Genetic correlations between traits are fairly common. Table 1 lists some traits that are genetically correlated. An example of two traits that are positively correlated include growth traits, such as weaning weight and yearling weight. As selection is practiced to increase weaning weight, yearling weight tends to also increase even though selection is not being directly practiced on yearling weight. Growth traits also encompasses birth weight, which has a positive yet antagonistic relationship with weaning weight. When selecting for larger weaning weights, there tends to be an increase in birth weight if selection is not practiced for both traits simultaneously. Birth weight is also genetically correlated with calving ease. As birth weight goes up, calving ease tends to decrease. The genetic correlation between calving ease direct and birth weight in American Angus (https://www.angus.org/Nce/Heritabilities.aspx) is -0.65, which means that birth weight explains 42% of the genetic variation in calving ease (-0.65*-0.65=0.42), with the remainder being determined by other factors unique to calving ease. Calving ease direct and calving ease maternal also share a small, negative genetic correlation. These two calving ease traits have an antagonistic relationship, which means that direct calving ease should be used when selecting bulls to use on heifers, but that maternal calving ease should be the preferred selection metric for choosing sires of replacement females.
|Directionality||Trait 1||Trait 2||Magnitude|
|Positive||Milk production||Total Energy Intake||Moderate|
|Positive||Fat Thickness||Yield Grade||High|
|Positive||Carcass Weight||Birth Weight||
|Positive||Yearling Weight||Mature Size||Moderate to High|
|Positive||Calving Interval||Milk Yield||High|
|Negative||Birth Weight||Direct Calving Ease||High|
|Negative||Direct Calving Ease||Maternal Calving Ease||Low to Moderate|
|Negative||Average Daily Gain||Feed to Gain Ratio||Moderate to High|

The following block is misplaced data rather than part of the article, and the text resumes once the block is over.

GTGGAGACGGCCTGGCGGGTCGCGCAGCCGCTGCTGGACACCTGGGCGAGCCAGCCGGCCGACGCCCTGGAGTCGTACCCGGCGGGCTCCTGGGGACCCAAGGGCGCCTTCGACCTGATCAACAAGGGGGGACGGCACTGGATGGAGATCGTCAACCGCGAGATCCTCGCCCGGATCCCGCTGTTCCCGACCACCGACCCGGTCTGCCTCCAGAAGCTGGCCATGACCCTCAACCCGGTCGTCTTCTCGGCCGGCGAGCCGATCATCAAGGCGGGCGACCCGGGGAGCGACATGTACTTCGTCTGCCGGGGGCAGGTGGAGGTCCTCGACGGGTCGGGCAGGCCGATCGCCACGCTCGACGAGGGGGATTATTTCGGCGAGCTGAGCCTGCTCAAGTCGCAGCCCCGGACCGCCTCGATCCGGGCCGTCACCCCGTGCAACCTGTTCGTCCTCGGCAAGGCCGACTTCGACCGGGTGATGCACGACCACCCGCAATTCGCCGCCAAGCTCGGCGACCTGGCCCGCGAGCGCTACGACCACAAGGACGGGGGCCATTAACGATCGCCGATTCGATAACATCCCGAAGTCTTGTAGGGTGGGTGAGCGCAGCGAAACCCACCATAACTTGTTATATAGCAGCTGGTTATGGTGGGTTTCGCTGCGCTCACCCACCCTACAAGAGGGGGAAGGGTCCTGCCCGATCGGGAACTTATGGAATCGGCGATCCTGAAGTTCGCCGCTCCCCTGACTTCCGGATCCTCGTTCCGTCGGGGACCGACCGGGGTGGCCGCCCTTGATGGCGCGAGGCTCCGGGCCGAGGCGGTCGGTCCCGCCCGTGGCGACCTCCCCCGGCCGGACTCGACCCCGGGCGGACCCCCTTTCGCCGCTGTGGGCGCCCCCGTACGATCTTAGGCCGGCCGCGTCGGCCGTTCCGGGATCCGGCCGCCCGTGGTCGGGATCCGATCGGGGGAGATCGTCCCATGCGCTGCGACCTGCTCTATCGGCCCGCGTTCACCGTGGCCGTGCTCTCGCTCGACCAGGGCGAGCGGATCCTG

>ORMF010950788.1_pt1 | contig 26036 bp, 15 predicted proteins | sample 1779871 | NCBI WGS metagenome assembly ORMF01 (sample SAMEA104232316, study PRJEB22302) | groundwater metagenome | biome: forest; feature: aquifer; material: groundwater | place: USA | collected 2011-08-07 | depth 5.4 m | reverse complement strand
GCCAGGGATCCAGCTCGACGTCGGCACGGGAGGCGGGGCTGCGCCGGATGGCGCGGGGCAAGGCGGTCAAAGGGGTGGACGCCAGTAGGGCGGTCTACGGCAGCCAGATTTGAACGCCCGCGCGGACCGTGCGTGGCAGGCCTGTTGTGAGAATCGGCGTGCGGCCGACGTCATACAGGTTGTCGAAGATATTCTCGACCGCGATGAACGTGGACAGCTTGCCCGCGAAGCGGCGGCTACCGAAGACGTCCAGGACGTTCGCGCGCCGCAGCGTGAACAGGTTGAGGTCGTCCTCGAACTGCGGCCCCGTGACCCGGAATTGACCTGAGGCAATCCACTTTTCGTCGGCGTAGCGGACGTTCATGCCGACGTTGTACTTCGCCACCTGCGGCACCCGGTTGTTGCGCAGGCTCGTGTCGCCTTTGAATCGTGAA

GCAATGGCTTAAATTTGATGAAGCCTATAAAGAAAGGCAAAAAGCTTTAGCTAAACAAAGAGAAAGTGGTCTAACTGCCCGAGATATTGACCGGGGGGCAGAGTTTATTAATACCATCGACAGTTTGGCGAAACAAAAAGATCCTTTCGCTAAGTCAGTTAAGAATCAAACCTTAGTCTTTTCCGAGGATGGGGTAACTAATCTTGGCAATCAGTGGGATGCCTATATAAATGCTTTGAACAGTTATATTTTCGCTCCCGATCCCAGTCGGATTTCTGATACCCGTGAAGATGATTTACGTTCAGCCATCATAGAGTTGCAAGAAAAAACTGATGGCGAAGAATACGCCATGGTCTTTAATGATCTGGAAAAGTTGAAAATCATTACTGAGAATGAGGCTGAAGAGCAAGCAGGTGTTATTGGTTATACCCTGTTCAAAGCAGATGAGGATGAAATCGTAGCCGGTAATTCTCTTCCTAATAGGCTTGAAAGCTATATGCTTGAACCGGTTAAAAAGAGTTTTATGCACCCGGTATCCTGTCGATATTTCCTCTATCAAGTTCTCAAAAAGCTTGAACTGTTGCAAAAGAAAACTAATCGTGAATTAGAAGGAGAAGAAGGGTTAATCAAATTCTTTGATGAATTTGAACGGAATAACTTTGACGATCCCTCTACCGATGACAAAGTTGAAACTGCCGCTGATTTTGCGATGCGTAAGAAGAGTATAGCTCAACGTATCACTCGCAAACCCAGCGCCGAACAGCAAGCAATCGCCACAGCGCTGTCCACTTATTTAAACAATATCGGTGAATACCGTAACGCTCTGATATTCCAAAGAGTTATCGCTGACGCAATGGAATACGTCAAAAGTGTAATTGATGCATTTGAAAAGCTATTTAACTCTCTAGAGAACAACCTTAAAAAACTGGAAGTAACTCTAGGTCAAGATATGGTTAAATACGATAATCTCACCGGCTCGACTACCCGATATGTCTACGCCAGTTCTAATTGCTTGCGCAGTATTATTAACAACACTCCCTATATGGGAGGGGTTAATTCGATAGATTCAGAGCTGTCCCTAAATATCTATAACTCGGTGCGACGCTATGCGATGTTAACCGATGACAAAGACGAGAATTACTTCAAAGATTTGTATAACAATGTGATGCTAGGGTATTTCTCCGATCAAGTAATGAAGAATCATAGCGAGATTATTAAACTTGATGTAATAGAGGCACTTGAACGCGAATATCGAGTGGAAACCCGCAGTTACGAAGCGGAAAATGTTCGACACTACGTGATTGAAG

|Uncorrelated||Age at Puberty||Retail Product (%)||Negligible|
|Uncorrelated||Weaning Weight||Bone Percentage||Negligible|
As one might expect, carcass attributes that tend to aggregate a variety of phenotypes, such as quality grade and yield grade, are correlated to their component traits. For example, marbling and quality grade have a positive favorable correlation, and yield grade and ribeye area have a negative favorable correlation. Carcass traits also share favorable genetic correlations with ultrasound measurements of carcass merit, which means that ultrasound measures on yearling seedstock animals can be utilized as indicator traits for genetic evaluation of carcass merit.
Genetic correlations also exist for traits within the cowherd. For example, milk production and maintenance energy have an antagonistic relationship. Antagonistic relationships also exist between growth traits and mature size. As increased growth is selected for in calves within a herd that keeps replacement females, mature size can inadvertently increase, which increases maintenance energy in the cowherd. These examples all show that selection rarely happens in a vacuum, so it is important to be aware of all of the traits that are relevant in a particular herd and jointly select for merit in all the economically relevant traits in the breeding objective to overcome the effects of genetic antagonisms.
Causes of Genetic Correlations
Genetic correlations can have several different causes. The first of those is pleiotropy, the case where one gene impacts multiple traits. Sometimes this gene acts favorably on two or more traits, and sometimes it creates an antagonism. An example of this is the DGAT1 gene. One of the alleles (form of a gene) for DGAT1 increases milk fat, but has a negative impact on milk yield. In a population highly selected for milk yield, we would expect this allele to be at low frequency. In a population highly select for milk fat, we would expect the opposite to be true. These types of relationships that contribute to genetic correlations cannot be “broken” or separated because it’s a single gene impacting two or more traits. However, genetic correlations can also be caused by genes that are close together on the same chromosome. Because they are close together on the same chromosome, they tend to be inherited together. As a favorable allele for one trait is selected for, the alleles next to it also get selected for and tend to be inherited together. These types of genetic correlations (or genetic antagonisms) can be “broken” or separated over time by selecting for genetic merit in the two traits simultaneously. Another option is to utilize selection indexes, which can break up genetic antagonisms, or unfavorable genetic correlations, over time due to their emphasis on appropriate weighting for all traits (including those with antagonistic relationships) in one selection tool.